The rover drove 21.3 feet over a span of 33 minutes on Mars’ landscape Thursday, the first time it has moved since landing on the red planet two weeks ago.
Perseverance’s six wheels propel it forward at a top speed of .1 miles per hour, which sounds like a snail’s pace by Earth’s standards, but is lightning fast on Mars 141 million miles away.
“The rover’s six-wheel drive responded superbly,” said Anais Zarifian, Mars 2020 Perseverance rover mobility test bed engineer. “We are now confident our drive system is good to go, capable of taking us wherever the science leads us over the next two years.”
While this is the first time Perseverance has gone out for a spin, it’s still had a busy two weeks on Mars.
On Tuesday, NASA scientists flexed the rover’s 7-foot-long robotic arm for a couple of hours, which will be key to scientific discovery and its search for ancient microbial life.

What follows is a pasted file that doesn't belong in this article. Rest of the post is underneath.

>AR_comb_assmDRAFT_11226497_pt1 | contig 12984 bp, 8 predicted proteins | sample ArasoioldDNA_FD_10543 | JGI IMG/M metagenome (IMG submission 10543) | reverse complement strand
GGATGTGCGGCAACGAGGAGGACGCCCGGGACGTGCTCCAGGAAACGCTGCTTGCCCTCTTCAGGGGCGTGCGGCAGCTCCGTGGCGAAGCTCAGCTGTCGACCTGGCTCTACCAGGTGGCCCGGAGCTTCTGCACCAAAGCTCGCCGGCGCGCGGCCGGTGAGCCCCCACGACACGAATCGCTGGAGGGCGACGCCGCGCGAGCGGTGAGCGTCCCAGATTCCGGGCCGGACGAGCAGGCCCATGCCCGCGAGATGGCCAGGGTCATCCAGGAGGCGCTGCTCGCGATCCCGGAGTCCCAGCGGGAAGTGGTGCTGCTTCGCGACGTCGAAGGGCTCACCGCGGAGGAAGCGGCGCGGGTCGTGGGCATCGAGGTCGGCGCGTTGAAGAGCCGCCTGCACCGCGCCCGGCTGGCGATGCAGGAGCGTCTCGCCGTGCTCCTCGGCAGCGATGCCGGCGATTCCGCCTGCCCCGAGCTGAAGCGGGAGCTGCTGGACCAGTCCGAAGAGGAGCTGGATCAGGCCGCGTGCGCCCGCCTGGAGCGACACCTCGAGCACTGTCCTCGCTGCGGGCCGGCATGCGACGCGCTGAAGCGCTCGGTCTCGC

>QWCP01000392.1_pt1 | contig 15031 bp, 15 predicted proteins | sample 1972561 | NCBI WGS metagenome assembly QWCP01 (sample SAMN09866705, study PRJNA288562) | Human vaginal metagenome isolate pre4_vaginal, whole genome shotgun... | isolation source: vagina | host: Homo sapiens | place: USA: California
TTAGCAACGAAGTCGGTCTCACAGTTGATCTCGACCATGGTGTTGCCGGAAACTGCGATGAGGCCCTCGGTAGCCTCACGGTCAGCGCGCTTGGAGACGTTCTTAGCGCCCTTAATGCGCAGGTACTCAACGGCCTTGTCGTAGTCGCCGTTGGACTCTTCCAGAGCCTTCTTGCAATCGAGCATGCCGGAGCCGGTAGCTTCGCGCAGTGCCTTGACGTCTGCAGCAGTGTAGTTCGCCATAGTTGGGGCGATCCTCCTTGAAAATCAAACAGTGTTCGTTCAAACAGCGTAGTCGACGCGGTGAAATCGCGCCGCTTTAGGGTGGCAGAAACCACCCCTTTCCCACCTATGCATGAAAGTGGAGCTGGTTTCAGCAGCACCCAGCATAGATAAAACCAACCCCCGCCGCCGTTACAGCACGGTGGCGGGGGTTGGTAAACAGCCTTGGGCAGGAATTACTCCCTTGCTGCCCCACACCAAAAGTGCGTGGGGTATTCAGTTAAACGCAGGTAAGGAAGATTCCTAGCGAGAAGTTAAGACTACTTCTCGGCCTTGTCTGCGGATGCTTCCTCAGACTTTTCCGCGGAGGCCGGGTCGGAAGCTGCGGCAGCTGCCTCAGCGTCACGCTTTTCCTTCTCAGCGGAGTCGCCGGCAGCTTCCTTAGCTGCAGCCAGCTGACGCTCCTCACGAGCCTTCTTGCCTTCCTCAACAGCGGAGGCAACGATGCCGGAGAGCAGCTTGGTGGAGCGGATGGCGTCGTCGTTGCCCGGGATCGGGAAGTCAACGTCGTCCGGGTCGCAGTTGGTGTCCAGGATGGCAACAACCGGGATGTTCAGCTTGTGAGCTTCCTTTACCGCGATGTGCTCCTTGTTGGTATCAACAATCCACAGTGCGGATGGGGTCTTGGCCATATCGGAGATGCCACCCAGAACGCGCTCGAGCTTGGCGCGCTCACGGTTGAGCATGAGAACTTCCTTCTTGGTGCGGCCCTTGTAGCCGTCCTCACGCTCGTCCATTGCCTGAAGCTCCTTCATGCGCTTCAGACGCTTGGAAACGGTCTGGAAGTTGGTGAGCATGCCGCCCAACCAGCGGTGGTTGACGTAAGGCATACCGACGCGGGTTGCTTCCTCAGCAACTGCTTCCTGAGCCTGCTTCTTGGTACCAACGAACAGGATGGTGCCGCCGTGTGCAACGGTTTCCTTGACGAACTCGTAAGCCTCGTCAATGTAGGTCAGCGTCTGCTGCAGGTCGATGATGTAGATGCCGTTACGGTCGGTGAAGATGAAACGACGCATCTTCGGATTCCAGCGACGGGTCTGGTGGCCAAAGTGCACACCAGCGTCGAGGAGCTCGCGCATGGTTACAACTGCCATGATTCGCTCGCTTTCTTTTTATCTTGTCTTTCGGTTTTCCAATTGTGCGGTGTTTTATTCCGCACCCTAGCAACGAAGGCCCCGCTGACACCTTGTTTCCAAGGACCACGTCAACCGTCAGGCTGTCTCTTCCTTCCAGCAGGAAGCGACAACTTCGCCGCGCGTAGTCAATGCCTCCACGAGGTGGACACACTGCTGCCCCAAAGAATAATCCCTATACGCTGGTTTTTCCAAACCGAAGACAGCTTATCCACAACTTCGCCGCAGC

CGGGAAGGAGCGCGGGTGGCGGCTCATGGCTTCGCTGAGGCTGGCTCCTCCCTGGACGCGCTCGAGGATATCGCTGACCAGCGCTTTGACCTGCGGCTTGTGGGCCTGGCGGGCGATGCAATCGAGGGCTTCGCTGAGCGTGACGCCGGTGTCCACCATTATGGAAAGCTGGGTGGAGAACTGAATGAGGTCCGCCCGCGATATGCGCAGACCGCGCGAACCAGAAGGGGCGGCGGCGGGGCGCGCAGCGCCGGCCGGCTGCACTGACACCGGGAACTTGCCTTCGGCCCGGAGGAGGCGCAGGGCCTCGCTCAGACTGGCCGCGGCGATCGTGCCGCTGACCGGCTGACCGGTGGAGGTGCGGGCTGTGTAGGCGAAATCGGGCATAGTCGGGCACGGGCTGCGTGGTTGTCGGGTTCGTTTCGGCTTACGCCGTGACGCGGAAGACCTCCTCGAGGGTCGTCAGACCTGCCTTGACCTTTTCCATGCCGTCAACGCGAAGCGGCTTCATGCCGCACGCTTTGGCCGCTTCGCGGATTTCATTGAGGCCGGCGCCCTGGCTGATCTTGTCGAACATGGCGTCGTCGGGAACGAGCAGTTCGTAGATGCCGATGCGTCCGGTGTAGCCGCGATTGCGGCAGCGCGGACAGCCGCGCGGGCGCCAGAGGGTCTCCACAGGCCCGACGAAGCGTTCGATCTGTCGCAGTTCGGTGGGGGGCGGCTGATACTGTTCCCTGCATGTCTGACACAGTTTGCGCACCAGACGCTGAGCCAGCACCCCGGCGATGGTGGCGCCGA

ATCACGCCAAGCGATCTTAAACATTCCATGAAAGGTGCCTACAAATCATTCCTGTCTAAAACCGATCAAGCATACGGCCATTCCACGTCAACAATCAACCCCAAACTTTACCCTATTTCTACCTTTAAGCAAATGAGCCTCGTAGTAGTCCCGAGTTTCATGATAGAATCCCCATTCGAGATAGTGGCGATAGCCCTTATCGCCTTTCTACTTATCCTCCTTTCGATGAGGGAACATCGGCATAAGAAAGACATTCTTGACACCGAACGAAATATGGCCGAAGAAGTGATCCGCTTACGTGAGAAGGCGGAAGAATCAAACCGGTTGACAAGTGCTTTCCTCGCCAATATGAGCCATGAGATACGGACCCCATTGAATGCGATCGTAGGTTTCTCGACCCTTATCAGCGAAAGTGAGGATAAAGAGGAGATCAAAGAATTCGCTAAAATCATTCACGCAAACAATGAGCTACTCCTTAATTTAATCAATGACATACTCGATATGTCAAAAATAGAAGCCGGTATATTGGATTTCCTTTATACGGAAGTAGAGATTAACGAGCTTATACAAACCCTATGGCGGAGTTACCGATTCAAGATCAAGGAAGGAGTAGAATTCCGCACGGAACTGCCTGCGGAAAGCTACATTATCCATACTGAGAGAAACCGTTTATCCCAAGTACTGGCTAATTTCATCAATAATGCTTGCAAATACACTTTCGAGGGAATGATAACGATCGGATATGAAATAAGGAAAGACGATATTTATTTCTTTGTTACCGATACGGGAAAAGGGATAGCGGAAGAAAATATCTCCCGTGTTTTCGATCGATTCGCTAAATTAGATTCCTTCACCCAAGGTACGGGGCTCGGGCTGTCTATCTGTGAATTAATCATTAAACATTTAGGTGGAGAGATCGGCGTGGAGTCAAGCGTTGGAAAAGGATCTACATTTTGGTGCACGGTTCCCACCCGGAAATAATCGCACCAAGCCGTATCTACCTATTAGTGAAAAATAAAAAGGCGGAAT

“The arm lets the rover work as a human geologist would: by holding and using science tools with its ‘hand’ or turret,” NASA explains. “The rover’s own ‘hand tools’ extract cores from rocks, takes microscopic images and analyzes the elemental composition and mineral makeup of Martian rocks and soil.”
Perseverance also recently unveiled its Radar Imager and its two wind sensors.
Now that Perseverance proved it can move around, NASA plans to explore the remains of an ancient delta in Mars’ Jezero Crater.
“More than 3.5 billion years ago, river channels spilled over the crater wall and created a lake,” NASA explains. “Scientists see evidence that water carried clay minerals from the surrounding area into the crater lake. Conceivably, microbial life could have lived in Jezero during one or more of these wet times.”
NASA also announced Friday it is naming Perseverance’s touchdown site for the late science fiction author Octavia E. Butler, a native of Pasadena, California, which is where NASA’s Jet Propulsion Laboratory is located.